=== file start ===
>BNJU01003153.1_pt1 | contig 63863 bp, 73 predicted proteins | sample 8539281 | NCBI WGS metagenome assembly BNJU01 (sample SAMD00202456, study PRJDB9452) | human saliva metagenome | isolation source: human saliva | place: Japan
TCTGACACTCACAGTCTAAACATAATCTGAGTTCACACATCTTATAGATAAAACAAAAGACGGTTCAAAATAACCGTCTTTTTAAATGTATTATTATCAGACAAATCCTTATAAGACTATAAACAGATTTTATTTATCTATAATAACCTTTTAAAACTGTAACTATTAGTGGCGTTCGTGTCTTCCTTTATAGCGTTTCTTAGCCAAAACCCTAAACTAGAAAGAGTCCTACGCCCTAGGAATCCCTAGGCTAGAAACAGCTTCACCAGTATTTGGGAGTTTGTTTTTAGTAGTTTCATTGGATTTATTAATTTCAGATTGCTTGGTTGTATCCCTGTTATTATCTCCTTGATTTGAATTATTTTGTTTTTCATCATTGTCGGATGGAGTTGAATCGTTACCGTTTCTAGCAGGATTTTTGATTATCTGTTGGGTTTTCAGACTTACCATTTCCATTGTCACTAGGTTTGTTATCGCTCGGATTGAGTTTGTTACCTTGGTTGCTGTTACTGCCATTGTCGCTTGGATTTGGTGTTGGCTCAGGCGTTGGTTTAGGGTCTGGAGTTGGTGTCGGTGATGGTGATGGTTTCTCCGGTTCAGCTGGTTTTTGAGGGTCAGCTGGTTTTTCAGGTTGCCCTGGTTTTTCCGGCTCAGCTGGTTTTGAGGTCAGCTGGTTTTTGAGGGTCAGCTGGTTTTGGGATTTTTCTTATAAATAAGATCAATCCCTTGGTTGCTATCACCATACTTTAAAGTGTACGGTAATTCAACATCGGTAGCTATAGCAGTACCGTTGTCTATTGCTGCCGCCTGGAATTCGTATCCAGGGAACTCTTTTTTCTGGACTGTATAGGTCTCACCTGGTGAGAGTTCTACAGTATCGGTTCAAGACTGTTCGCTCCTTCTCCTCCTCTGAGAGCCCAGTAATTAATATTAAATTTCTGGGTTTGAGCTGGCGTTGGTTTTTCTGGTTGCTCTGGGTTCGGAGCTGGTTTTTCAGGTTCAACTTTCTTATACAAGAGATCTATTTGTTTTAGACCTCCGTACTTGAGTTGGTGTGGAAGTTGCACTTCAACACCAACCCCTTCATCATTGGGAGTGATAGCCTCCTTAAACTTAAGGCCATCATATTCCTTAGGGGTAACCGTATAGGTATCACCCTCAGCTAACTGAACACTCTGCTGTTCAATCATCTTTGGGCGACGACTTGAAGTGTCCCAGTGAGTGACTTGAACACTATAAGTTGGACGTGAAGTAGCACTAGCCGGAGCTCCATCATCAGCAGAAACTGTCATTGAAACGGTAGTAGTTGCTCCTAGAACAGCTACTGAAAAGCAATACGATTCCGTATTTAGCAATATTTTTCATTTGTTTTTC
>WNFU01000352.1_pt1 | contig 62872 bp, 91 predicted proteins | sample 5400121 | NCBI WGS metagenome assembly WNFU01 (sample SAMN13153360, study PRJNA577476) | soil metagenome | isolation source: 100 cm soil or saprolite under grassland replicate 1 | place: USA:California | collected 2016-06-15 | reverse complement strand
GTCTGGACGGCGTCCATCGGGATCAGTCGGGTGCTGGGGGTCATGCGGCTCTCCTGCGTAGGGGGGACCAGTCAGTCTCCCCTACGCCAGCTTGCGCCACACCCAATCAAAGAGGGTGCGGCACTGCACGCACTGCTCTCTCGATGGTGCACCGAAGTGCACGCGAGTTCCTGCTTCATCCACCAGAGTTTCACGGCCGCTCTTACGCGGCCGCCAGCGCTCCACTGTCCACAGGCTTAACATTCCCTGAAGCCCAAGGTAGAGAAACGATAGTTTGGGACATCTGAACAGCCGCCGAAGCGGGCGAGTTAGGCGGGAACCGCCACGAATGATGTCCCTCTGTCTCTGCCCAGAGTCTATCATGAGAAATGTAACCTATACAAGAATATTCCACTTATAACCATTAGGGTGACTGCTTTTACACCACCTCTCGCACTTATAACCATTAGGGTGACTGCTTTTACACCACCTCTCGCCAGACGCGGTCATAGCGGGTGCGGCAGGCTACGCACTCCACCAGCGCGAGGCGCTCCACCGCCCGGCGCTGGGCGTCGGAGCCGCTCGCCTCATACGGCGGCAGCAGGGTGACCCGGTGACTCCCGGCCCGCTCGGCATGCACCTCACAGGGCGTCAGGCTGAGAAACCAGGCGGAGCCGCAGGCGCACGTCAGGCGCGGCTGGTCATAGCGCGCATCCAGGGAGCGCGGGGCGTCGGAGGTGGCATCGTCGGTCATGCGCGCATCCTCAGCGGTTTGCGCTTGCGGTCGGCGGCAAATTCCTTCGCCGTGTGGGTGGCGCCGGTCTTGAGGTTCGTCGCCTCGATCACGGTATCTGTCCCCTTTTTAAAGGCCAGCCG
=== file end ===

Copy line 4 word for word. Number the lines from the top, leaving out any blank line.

GTCTGGACGGCGTCCATCGGGATCAGTCGGGTGCTGGGGGTCATGCGGCTCTCCTGCGTAGGGGGGACCAGTCAGTCTCCCCTACGCCAGCTTGCGCCACACCCAATCAAAGAGGGTGCGGCACTGCACGCACTGCTCTCTCGATGGTGCACCGAAGTGCACGCGAGTTCCTGCTTCATCCACCAGAGTTTCACGGCCGCTCTTACGCGGCCGCCAGCGCTCCACTGTCCACAGGCTTAACATTCCCTGAAGCCCAAGGTAGAGAAACGATAGTTTGGGACATCTGAACAGCCGCCGAAGCGGGCGAGTTAGGCGGGAACCGCCACGAATGATGTCCCTCTGTCTCTGCCCAGAGTCTATCATGAGAAATGTAACCTATACAAGAATATTCCACTTATAACCATTAGGGTGACTGCTTTTACACCACCTCTCGCACTTATAACCATTAGGGTGACTGCTTTTACACCACCTCTCGCCAGACGCGGTCATAGCGGGTGCGGCAGGCTACGCACTCCACCAGCGCGAGGCGCTCCACCGCCCGGCGCTGGGCGTCGGAGCCGCTCGCCTCATACGGCGGCAGCAGGGTGACCCGGTGACTCCCGGCCCGCTCGGCATGCACCTCACAGGGCGTCAGGCTGAGAAACCAGGCGGAGCCGCAGGCGCACGTCAGGCGCGGCTGGTCATAGCGCGCATCCAGGGAGCGCGGGGCGTCGGAGGTGGCATCGTCGGTCATGCGCGCATCCTCAGCGGTTTGCGCTTGCGGTCGGCGGCAAATTCCTTCGCCGTGTGGGTGGCGCCGGTCTTGAGGTTCGTCGCCTCGATCACGGTATCTGTCCCCTTTTTAAAGGCCAGCCG